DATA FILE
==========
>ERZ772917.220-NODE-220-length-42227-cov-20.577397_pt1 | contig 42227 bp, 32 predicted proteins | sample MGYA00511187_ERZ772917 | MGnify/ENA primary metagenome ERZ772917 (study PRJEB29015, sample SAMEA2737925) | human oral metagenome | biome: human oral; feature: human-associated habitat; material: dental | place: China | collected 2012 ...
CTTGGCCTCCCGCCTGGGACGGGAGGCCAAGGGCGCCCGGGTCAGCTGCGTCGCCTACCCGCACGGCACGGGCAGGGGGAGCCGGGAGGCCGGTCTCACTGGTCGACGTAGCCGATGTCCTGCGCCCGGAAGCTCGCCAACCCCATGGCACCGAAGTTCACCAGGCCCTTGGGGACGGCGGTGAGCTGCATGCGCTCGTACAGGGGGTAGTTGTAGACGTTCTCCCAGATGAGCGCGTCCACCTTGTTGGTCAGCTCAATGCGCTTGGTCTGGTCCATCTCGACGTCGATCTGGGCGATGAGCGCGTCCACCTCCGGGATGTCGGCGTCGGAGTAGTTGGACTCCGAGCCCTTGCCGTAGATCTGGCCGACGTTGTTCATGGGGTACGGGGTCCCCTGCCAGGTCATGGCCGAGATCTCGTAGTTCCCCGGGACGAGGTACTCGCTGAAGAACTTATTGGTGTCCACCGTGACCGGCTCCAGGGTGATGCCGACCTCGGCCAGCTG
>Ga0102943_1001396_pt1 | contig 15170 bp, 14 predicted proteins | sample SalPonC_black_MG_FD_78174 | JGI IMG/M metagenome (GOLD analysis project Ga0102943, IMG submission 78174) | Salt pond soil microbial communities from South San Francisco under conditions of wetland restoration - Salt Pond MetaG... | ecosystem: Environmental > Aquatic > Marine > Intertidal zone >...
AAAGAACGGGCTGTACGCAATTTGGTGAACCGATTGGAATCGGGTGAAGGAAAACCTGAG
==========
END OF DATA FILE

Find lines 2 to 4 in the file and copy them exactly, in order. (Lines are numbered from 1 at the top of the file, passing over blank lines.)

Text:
CTTGGCCTCCCGCCTGGGACGGGAGGCCAAGGGCGCCCGGGTCAGCTGCGTCGCCTACCCGCACGGCACGGGCAGGGGGAGCCGGGAGGCCGGTCTCACTGGTCGACGTAGCCGATGTCCTGCGCCCGGAAGCTCGCCAACCCCATGGCACCGAAGTTCACCAGGCCCTTGGGGACGGCGGTGAGCTGCATGCGCTCGTACAGGGGGTAGTTGTAGACGTTCTCCCAGATGAGCGCGTCCACCTTGTTGGTCAGCTCAATGCGCTTGGTCTGGTCCATCTCGACGTCGATCTGGGCGATGAGCGCGTCCACCTCCGGGATGTCGGCGTCGGAGTAGTTGGACTCCGAGCCCTTGCCGTAGATCTGGCCGACGTTGTTCATGGGGTACGGGGTCCCCTGCCAGGTCATGGCCGAGATCTCGTAGTTCCCCGGGACGAGGTACTCGCTGAAGAACTTATTGGTGTCCACCGTGACCGGCTCCAGGGTGATGCCGACCTCGGCCAGCTG
>Ga0102943_1001396_pt1 | contig 15170 bp, 14 predicted proteins | sample SalPonC_black_MG_FD_78174 | JGI IMG/M metagenome (GOLD analysis project Ga0102943, IMG submission 78174) | Salt pond soil microbial communities from South San Francisco under conditions of wetland restoration - Salt Pond MetaG... | ecosystem: Environmental > Aquatic > Marine > Intertidal zone >...
AAAGAACGGGCTGTACGCAATTTGGTGAACCGATTGGAATCGGGTGAAGGAAAACCTGAG